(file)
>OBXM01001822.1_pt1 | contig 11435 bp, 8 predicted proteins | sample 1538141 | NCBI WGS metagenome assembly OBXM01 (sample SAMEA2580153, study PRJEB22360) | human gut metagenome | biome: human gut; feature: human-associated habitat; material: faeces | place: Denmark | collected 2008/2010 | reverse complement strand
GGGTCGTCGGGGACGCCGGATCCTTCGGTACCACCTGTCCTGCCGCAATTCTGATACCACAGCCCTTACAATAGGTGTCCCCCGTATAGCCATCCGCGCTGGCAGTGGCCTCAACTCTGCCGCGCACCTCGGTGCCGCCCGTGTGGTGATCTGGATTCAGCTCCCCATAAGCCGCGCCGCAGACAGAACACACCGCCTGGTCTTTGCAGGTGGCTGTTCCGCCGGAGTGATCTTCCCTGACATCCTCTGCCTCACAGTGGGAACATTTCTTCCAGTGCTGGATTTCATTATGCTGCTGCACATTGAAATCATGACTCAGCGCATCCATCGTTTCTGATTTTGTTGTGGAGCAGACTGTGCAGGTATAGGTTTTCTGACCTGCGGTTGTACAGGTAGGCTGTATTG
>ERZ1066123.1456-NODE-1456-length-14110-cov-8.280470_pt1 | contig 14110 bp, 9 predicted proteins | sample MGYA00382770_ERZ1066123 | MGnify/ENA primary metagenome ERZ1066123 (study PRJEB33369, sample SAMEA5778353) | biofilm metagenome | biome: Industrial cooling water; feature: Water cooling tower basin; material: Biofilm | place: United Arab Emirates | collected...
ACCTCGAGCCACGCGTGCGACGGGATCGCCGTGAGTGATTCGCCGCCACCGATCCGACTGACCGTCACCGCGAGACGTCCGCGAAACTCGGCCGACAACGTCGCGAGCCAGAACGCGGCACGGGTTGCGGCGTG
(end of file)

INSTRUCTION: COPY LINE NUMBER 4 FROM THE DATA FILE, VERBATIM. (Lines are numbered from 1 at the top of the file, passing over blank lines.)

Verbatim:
ACCTCGAGCCACGCGTGCGACGGGATCGCCGTGAGTGATTCGCCGCCACCGATCCGACTGACCGTCACCGCGAGACGTCCGCGAAACTCGGCCGACAACGTCGCGAGCCAGAACGCGGCACGGGTTGCGGCGTG